Tex Tech Industries, headquartered in Portland, Maine, has been working on a project with the Institute for Composite Materials (IVW) in Germany on the issues of the high lay-up requirements and sensitivity to delamination when using 2D textile fabrics and the difficulties in impregnation when using thicker 3D woven fabrics.
The research team believed that by integrating through-thickness oriented fibres in 3D woven fabrics, they could achieve more promising results from through-thickness permeability tests. To test their theory, they measured the permeability of several glass fibre textiles, four of which were 3D woven fabrics and the other two a 2D non-crimp fabric and a 2D woven fabric to serve as benchmarks. These tests focused on calculating the relationship, if any, between the particular textile’s areal weight and number of layers to its permeability.
From their tests, the team came to a few key conclusions, including:
- Across the board, all of the 3D woven fabrics tested demonstrated higher through-thickness permeability than both of the 2D benchmarks. Increases were in the order of 10 times as high.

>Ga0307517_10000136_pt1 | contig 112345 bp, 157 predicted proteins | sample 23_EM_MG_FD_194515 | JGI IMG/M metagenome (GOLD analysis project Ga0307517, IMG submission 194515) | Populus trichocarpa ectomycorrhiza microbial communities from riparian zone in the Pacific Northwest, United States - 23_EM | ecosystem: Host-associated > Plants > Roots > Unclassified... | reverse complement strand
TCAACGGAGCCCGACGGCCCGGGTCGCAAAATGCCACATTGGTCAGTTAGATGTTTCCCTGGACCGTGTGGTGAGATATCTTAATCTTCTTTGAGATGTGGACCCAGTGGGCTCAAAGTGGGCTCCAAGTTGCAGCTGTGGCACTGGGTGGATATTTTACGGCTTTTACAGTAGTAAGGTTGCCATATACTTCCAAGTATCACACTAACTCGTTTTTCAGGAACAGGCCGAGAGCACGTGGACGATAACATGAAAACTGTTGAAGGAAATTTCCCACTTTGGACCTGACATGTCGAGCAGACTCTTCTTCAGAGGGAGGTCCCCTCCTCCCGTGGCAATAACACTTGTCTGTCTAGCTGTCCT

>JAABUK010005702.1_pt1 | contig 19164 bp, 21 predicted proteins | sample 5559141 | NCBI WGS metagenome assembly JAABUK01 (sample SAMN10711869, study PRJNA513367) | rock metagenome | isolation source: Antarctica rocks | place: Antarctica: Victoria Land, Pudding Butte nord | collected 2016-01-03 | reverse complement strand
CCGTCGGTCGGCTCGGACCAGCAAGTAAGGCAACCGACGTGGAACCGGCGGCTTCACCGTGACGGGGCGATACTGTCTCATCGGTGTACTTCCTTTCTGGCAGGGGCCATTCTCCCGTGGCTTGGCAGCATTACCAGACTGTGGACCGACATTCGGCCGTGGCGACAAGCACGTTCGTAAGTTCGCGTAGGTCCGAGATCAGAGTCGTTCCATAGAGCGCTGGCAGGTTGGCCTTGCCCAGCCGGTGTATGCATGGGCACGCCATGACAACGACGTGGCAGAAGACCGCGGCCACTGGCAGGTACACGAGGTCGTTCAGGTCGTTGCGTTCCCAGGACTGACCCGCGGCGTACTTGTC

- An increase in the areal weight of the 3D woven fabrics results in an increase in the fabric’s through-thickness permeability.
- The amount of through-thickness oriented fibres significantly influences areal weight and, consequently, through-thickness permeability.
- There was no significant difference in permeability between a three-layer and eight-layer 3D woven fabrics.
The above correlations remain true at increasing pressures. Altogether, these conclusions highlight the potential advantages of 3D woven fabrics and lay the framework for the future development of even higher performance textiles.
Full details of the study can be read here.
Source: Inside Composites